by Asa Church (WCAS07)
Tim Krauskopf, chief financial officer of Gemini Traffic Sales, has a 55-gallon drum of chicken broth in the back of his office. Or at least he did. “It was damaged while being transported, and we just haven’t gotten around to throwing it out,” says Krauskopf.
A pioneer in the field of Internet technology, Krauskopf (WCAS84, KSM99) never imagined that he’d be 43 years old and running a trucking business, but then again, nothing about his career has been exactly typical.
Working out of an unassuming office in Romeoville, Ill., a southwestern suburb of Chicago, Krauskopf strives to infuse a traditionally technology-resistant industry with innovative but practical ways to improve efficiency, service and reliability. In an industry with a minimal profit margin and intense competition, that’s not easy, he admits. But Krauskopf loves a challenge.
After graduating from Northwestern’s Integrated Science Program, Krauskopf attended the University of Illinois, where he helped create the National Center for Supercomputing Applications’ Telnet, a predecessor to the web. In 1990 Krauskopf co-founded Spyglass Inc., a key player in the early Internet browser wars. Spyglass licensed its flagship web browser, Mosaic, to Microsoft in 1995, giving birth to what became Internet Explorer.
Two years later, Krauskopf enrolled in the Kellogg School of Management and took a job as the information technology director with the Field Museum of Chicago. After graduating from Kellogg, Krauskopf served as a vice president for Motorola, assisting in the integration of the Internet into cell phones.
Then the dot-com bust in 2000 signaled an important turn in the technology industry. Realizing that IT and technology startup companies were in a major slump, Krauskopf left Motorola in 2002 without an obvious next step. Getting a commercial driver’s license and driving semitrailer trucks was not intended as a career path but just a diversion based on a childhood interest.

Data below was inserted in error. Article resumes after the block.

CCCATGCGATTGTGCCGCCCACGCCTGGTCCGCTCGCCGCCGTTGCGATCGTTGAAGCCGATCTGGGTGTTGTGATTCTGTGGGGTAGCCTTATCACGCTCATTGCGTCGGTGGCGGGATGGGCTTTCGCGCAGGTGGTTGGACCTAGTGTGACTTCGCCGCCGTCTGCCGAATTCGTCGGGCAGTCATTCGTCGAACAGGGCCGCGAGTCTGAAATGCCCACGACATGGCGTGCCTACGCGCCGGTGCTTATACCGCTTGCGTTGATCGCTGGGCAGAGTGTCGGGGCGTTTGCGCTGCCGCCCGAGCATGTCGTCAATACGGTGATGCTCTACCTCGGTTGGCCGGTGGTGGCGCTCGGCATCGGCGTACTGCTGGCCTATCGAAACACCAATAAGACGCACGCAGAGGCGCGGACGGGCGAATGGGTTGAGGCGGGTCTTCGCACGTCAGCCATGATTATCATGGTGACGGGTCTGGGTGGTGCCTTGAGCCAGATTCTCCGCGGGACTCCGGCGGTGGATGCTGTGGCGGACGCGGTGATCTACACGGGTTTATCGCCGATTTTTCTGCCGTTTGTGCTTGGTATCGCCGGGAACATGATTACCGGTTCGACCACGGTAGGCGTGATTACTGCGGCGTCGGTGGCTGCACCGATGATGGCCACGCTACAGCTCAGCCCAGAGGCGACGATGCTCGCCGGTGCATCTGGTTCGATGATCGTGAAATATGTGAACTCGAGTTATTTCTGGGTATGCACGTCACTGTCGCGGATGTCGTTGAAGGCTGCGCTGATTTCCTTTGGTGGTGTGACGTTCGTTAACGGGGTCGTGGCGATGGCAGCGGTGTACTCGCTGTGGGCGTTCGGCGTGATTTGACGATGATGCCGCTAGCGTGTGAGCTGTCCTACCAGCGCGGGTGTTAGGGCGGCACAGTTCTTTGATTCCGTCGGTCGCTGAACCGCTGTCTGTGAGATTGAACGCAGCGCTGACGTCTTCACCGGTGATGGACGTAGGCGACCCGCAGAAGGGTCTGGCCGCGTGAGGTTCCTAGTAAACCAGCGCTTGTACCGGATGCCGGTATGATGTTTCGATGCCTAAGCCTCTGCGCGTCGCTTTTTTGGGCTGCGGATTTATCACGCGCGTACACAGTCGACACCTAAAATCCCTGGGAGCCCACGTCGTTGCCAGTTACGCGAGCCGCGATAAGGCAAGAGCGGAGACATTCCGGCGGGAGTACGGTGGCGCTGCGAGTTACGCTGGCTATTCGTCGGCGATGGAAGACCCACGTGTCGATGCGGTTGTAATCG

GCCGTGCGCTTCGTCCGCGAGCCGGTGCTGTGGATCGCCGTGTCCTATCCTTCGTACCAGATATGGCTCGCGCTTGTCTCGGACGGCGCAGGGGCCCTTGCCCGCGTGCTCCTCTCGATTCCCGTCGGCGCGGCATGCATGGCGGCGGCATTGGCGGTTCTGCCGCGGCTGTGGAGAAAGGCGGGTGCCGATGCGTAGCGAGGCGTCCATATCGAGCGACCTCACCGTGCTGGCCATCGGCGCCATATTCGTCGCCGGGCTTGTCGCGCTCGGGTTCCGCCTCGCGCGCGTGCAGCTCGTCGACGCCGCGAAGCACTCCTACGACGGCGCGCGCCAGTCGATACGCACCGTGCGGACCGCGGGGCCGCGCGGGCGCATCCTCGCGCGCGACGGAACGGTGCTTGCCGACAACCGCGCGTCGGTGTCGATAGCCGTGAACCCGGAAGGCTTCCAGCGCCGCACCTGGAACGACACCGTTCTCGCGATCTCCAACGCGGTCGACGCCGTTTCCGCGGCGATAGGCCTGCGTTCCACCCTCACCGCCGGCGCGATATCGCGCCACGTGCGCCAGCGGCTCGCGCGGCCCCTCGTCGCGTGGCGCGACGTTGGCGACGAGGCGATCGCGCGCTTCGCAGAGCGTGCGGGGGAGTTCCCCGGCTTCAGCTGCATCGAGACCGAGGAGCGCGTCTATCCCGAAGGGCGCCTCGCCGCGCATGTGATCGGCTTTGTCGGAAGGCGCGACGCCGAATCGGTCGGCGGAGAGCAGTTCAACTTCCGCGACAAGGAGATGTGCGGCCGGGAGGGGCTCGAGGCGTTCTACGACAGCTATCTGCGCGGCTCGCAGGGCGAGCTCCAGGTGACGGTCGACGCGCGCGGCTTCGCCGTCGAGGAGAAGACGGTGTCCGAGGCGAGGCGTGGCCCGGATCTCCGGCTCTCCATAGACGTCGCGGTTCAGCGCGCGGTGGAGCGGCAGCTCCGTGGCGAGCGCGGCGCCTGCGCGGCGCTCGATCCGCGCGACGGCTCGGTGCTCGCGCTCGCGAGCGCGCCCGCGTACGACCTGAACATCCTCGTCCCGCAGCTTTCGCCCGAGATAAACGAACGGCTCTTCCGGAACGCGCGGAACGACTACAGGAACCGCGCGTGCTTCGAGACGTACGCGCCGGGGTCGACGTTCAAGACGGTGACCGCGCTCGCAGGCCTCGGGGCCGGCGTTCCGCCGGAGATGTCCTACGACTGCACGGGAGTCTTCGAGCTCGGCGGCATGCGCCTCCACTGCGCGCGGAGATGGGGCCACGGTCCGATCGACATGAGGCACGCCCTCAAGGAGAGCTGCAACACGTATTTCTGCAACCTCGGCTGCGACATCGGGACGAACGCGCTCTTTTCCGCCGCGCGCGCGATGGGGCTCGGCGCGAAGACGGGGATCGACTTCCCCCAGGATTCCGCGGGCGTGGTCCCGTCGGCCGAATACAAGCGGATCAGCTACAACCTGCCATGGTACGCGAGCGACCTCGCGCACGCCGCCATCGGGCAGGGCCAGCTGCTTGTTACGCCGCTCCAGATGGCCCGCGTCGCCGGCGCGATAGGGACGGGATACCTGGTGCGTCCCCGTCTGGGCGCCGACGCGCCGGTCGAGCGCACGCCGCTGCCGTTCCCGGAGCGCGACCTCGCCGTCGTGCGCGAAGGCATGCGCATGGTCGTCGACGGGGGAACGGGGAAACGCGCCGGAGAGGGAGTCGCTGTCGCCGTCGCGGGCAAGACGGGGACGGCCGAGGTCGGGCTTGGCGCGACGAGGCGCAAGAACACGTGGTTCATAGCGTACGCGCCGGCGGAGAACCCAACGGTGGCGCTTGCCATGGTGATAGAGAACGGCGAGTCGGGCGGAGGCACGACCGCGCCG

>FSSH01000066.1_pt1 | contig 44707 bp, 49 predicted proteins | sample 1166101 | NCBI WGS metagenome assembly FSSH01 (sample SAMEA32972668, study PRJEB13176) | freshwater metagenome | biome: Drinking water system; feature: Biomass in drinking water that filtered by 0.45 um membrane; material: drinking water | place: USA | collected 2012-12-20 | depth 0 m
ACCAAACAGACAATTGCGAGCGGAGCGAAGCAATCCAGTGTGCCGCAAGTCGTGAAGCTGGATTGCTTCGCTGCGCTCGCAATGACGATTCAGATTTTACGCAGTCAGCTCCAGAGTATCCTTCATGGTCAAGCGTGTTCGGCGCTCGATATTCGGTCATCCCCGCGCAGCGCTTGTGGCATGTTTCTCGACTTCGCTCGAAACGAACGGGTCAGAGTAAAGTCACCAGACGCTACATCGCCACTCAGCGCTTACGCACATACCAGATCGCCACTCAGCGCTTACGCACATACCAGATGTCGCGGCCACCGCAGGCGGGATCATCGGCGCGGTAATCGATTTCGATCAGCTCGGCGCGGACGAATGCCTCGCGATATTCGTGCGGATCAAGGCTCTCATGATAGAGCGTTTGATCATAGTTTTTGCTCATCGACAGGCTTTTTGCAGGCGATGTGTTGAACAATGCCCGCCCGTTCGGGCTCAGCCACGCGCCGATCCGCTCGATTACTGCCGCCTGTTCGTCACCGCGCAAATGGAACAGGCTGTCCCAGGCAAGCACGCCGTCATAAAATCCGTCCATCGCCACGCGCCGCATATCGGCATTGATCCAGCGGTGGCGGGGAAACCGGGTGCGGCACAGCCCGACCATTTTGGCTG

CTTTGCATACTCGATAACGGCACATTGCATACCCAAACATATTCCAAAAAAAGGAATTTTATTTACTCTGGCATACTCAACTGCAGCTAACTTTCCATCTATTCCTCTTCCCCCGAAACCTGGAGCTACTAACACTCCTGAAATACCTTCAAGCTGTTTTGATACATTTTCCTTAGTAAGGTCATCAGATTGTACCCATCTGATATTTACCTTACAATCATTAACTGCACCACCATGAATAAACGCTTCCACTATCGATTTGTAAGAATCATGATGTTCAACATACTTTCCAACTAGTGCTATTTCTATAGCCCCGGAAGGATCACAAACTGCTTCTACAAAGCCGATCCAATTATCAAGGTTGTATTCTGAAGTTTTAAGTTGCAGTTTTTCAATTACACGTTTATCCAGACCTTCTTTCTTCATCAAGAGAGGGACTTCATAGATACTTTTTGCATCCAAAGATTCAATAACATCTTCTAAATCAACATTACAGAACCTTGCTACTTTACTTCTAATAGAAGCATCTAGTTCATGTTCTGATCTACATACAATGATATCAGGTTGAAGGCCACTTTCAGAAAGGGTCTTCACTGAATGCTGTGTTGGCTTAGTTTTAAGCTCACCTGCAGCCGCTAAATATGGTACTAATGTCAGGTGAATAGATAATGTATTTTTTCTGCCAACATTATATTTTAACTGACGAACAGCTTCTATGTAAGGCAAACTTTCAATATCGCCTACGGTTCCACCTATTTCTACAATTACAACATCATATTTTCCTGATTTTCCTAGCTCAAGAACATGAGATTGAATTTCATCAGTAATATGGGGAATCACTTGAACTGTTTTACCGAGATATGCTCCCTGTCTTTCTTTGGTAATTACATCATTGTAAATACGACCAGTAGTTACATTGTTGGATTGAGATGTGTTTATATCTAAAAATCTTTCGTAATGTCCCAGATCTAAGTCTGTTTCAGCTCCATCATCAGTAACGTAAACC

Delivering air freight around Chicago O’Hare International Airport, Krauskopf realized that technology is as crucial to trucking as it is to technology firms and that trucking was likely to recover as an industry faster than IT. The idea of creating a trucking company started making sense.
What started with “I can always go back” suddenly became a career switch, says Krauskopf, who in 2003 launched Round Lake Freight. “Now I get to drive big trucks whenever I want.”
Krauskopf built good rapport with his drivers by putting himself in their shoes, literally. “If a driver would complain about a certain delivery, I’d say, ‘OK, let me drive that route this time,’” he says.
Krauskopf grew Round Lake Freight from a one-man operation to 15 trucks and 16 full-time employees with revenues approaching $2 million dollars. In July 2005 the company merged with Gemini Traffic Sales, a larger company based in New Jersey. “It was a two-pronged approach,” says Michael Vail, controller for Gemini. “We wanted to bring the company into the Chicago area, and we also wanted to leverage Tim’s IT talent.”
Now the CFO at Gemini, Krauskopf has been equipping trucks with GPS-based systems that allow the office to track them constantly, estimate arrival times and keep the trucks loaded as much as possible. He imagines implementing a fully automated and consumer-oriented system for his trucking business, similar to that of FedEx, where customers can track packages online and are offered a variety of delivery times based on tiered pricing.
At the end of the day, what motivates Krauskopf is “the challenge of trying to make a difference,” whether it’s pushing the trucking industry toward better service or serving on the Board of Trustees at Northwestern and the Aspen Institute, an organization that promotes responsible world leadership through dialogue.
“Steve Jobs called it ‘making a dent in the universe,’” Krauskopf explains. “Making a difference can be helping out one guy who needs a job to feed his family or supporting an Aspen Institute program to bring peace to the Middle East.”
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